BIZweek n°276 7 fév 2020
BIZweek n°276 7 fév 2020
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  • Parution : n°276 de 7 fév 2020

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  • Editeur : Capital Publications Ltd

  • Format : (260 x 370) mm

  • Nombre de pages : 6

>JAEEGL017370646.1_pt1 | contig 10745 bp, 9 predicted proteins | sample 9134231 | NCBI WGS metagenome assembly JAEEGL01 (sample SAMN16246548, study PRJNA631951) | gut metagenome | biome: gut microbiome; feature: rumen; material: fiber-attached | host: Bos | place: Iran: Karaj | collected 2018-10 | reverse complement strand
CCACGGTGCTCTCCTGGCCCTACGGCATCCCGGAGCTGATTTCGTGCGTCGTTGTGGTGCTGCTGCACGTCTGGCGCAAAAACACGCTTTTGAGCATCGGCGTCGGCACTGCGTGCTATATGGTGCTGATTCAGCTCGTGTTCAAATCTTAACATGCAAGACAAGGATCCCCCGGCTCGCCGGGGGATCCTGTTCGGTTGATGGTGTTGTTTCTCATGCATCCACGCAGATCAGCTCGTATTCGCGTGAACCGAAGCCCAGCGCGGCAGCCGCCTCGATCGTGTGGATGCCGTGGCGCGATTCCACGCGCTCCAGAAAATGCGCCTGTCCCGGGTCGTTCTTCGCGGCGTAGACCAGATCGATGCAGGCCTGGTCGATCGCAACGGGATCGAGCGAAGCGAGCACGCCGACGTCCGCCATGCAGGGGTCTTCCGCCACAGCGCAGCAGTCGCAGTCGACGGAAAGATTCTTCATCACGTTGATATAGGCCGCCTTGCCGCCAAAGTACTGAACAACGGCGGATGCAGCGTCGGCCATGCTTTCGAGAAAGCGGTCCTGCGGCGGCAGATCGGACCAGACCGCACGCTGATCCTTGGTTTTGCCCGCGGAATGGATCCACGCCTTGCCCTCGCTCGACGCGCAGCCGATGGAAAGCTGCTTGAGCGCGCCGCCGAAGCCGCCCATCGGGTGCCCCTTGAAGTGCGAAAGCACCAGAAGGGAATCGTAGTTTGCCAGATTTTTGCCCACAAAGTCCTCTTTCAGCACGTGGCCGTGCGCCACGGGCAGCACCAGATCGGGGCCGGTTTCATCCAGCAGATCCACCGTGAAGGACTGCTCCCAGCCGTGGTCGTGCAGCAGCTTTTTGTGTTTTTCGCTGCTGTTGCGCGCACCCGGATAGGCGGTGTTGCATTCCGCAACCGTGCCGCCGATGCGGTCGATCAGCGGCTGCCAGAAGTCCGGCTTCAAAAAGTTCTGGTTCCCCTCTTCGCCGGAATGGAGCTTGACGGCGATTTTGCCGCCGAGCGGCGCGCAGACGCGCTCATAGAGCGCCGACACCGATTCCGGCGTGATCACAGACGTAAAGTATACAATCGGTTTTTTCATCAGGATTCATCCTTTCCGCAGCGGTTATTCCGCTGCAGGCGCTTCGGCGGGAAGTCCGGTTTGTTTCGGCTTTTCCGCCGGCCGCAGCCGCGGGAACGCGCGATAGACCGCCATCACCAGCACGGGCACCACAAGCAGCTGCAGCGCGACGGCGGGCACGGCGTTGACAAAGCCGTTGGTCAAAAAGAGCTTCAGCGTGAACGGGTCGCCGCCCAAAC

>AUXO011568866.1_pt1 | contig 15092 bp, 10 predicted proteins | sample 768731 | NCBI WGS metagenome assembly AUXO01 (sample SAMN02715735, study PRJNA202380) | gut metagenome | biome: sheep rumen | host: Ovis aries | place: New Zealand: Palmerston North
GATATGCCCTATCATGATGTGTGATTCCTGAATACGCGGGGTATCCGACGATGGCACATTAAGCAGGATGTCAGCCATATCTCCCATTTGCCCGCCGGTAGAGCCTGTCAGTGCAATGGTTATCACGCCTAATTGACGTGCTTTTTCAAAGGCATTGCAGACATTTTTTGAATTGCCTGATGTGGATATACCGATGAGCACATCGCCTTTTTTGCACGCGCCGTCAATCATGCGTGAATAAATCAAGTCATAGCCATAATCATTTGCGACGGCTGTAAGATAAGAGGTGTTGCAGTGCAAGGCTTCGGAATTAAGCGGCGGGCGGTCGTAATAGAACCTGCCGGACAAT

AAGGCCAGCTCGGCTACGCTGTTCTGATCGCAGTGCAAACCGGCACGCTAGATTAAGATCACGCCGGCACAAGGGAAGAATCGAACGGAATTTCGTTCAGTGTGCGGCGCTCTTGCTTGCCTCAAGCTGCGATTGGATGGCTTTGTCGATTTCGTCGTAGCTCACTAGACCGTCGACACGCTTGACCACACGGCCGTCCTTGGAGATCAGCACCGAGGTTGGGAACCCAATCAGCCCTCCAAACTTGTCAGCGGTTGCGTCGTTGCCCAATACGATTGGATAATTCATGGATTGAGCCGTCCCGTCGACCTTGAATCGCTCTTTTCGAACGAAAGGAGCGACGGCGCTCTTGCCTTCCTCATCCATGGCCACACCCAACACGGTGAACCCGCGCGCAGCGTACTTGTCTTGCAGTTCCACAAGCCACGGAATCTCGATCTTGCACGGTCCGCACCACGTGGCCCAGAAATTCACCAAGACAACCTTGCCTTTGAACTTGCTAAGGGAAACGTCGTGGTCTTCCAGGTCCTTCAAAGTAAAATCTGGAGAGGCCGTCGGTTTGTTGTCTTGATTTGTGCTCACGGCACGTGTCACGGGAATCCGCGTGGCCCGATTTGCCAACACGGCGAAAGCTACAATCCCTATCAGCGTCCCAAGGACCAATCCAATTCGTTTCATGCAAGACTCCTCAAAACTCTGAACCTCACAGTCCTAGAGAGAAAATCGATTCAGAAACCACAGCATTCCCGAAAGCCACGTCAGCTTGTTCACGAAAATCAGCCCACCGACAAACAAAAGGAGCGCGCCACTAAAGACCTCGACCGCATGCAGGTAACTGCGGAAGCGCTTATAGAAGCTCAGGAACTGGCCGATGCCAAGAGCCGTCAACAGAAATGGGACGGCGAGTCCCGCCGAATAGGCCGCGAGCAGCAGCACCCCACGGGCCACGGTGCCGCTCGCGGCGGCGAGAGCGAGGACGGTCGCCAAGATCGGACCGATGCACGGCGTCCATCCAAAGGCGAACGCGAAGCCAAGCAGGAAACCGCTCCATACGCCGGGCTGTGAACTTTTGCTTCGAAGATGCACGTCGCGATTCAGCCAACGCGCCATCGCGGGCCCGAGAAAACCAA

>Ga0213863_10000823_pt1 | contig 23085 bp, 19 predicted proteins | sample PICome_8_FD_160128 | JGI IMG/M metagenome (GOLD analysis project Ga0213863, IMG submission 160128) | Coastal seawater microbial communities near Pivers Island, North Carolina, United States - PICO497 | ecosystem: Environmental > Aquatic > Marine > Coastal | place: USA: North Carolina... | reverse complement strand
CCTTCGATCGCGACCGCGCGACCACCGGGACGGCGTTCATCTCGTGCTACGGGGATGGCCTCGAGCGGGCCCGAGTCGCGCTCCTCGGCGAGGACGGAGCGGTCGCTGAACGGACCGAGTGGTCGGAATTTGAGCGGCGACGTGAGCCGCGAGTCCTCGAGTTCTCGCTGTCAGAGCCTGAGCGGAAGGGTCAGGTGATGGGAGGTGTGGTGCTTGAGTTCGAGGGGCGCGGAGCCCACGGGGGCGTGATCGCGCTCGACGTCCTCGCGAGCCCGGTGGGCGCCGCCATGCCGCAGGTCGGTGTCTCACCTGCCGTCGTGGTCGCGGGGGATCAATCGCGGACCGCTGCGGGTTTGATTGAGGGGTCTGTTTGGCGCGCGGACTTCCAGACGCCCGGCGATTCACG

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VENDREDI 07 FÉVRIER 2020 BIZWEEK ÉDITION 276 AFRICAN ECONOMIC OUTLOOK 2020 Africa’s economy to grow despite external shocks Africa’s economic growth remained stable in 2019 at 3.4 percent and is on course to pickup to 3.9 percent in 2020 and 4.1 percent in 2021, the African Development Bank’s 2020 African Economic Outlook (AEO) revealed on Thursday 30 January. The slower than expected growth is partly due to the moderate expansion of the continent’s «big five» — Algeria, Egypt, Morocco, Nigeria, and South Africa – whose joint growth was an average rate of 3.1 percent, compared with the average of 4.0 percent for the rest of the continent. The Bank’s flagship publication, published annually since 2003, provides headline numbers on Africa’s economic performance and outlook. The 2020 edition, launched at the Bank’s Abidjan headquarters, was attended by former Liberian president Ellen Johnson Sirleaf, African ministers, diplomats, researchers, and representatives of various international bodies. In 2019, for the first time in a decade, investment expenditure, rather than consumption, accounted for over 50% of GDP growth. This shift can help sustain and potentially accelerate future growth in Africa, increase the continent’s current and future productive base, while improving productivity of the workforce. Overall, the forecast described the continent’s growth fundamentals as improved, driven by a gradual shift toward investments and Real GDP growth was moderate yet steady, averaging 3.8% during 2015–19. Growth was mainly driven by financial services, retail and wholesale trade, and information and communications technology. GDP per capita trendedupward, reaching an estimated $10,200 in 2019 — the third highest in Africa after Equatorial Guinea and Seychelles. The economy is largely service-based (76% of GDP in 2019), followed by industry (21%) and agriculture (3%). Aggregate demand has been underpinned by strong growth in household consumption, while investment stood at 19% of GDP in 2019. The accommodative monetary policy of the Bank of Mauritius has been widely considered appropriate in view of recent low inflation. Fiscal policy was expansionary over 2015–19 : government spending is dominated by recurrent spending, but the public wage bill is increasing, and a more generous universal pension scheme has been introduced. Spending has been offset by a rise in revenues, driven by strong tax collection. The budget deficit, 3.2% of GDP in 2019, is funded predominantly from domestic debt issues and ongoing disbursement of a $500 million grant from India in 2016. Fiscal consolidation is required through increasing domestic resource mobilization and the sale of government assets. The current account deficit, estimated at 6.3% of GDP in 2019, is projected to narrow to 5.6% of GDP in 2020 and 5.2% in 2021, due ACTA PUBLICA Themed‘Developing Africa’s workforce for the future’, the 2020 African Economic Outlook calls for swift action to address human capital development in African countries, where the quantity and quality of human capital are much lower than in other regions of the world. The report also noted the urgent need for capacity building and offers several policy recommendations, which include that states invest more in education and infrastructure to reap the highest returns in long-termGDP growth. Developing a demand-driven productive workforce to meet industry needs, is another essential requirement net exports, and away from private consumption. Continent’s fastest-growing region : East Africa East Africa maintained its lead as the continent’s fastest-growing region, with average growth estimated at 5.0 percent in 2019 ; largely to improved export and tourism earnings. The current account deficit will continue to be covered by investment income from offshore companies and foreign direct investment. Youth unemployment is 22.5%, and national unemployment is 6.9%. The rapid shift from labor-intensive sectors to emerging high value-added sectors requires higher skills. Inequality has recently been on the rise. Tailwinds and headwinds Key sectoral drivers of growth are expected to continue performing well. Real GDP growth is projected to be 3.9% in 2020 and 4.0% in 2021, due to increased tourism, steady investment growth, and external demand from regional and global growth. Tourist arrivals are projected to exceed 1.2 million a year, with more coming from nontraditional markets in Asia and Africa. The economy is expected to diversify further into higher value-added sectors such as agroprocessing, medical tourism, higher education services, and development of the ocean economy. Ocean economy activities such as leisure, energy, aquaculture, and port logistics could add 1.5–2 percentage points to GDP. The effort to increase efficiency and productivity in public services could include digitizing the economy, as in fintech and artificial intelligence. A favorable business environment and business-friendly North Africa was the second fastest, at 4.1 percent, while West Africa’s growth rose to 3.7 percent in 2019,up from 3.4 percent the year before. Central Africa grew at 3.2 percent in 2019,up from 2.7 percent in 2018, while Southern Africa’s growth slowed considerably over the same period, from 1.2 percent to 0.7 percent, dragged down by Macroeconomic Performance and Outlook for Mauritius the devastating cyclones Idai and Kenneth. Urgent call to address Africa’s education, skills mismatch The 2020 AEO, themedDeveloping Africa’s workforce for the future, calls for swift action to address human capital development in African countries, where the quantity and quality of human capital is much lower than in other regions of the world. «Africa needs to build skills in information and communication technology and in science, technology, engineering, and mathematics. The Fourth Industrial Revolution will place increasing demands on educational systems that are producing graduates versed in these skills,» the report noted. To keep the current level of unemployment constant, Africa needs to create 12 million jobs every year, according to the report. With rapid technological change expected to disrupt labour markets further, it is urgent that countries address fundamental bottlenecks to creating human capital, the report said. regulations such as the revised Business Facilitation Act are expected to boost foreign direct investment inflows, and improved global economic demand should increase the export of goods and services. Government efforts to reorient Mauritius as a gateway between Asia and Africa for trade and investment and to further diversify export markets will consolidate the country’s position as a logistics and services hub for Africa and boost the wider economy. Global energy and food price increases are expected to diminish the island economy’s current account balance and add to inflation, projected at 3.5% in 2020 and 2021. Public debt remains high at 63% of GDP, and a statutory target of 60% of GDP by 2021 will limit the fiscal space for investing in infrastructure and human capital. Although the financial sector is among the most robust and best regulated in Africa, it caters mostly to large corporations. Smalland mediumenterprises continue to find access to finance a challenge. Other risks to growth potential include skill constraints, environmental degradation, a rapidly aging population, and widening income inequality. Efforts to speed much needed public investments and improve public service delivery could falter due to institutional and regulatory constraints. Private investment in strategic infrastructure subsectors such as water, transport, and energy is expected to remain low given the lack of significant regulatory reforms. 3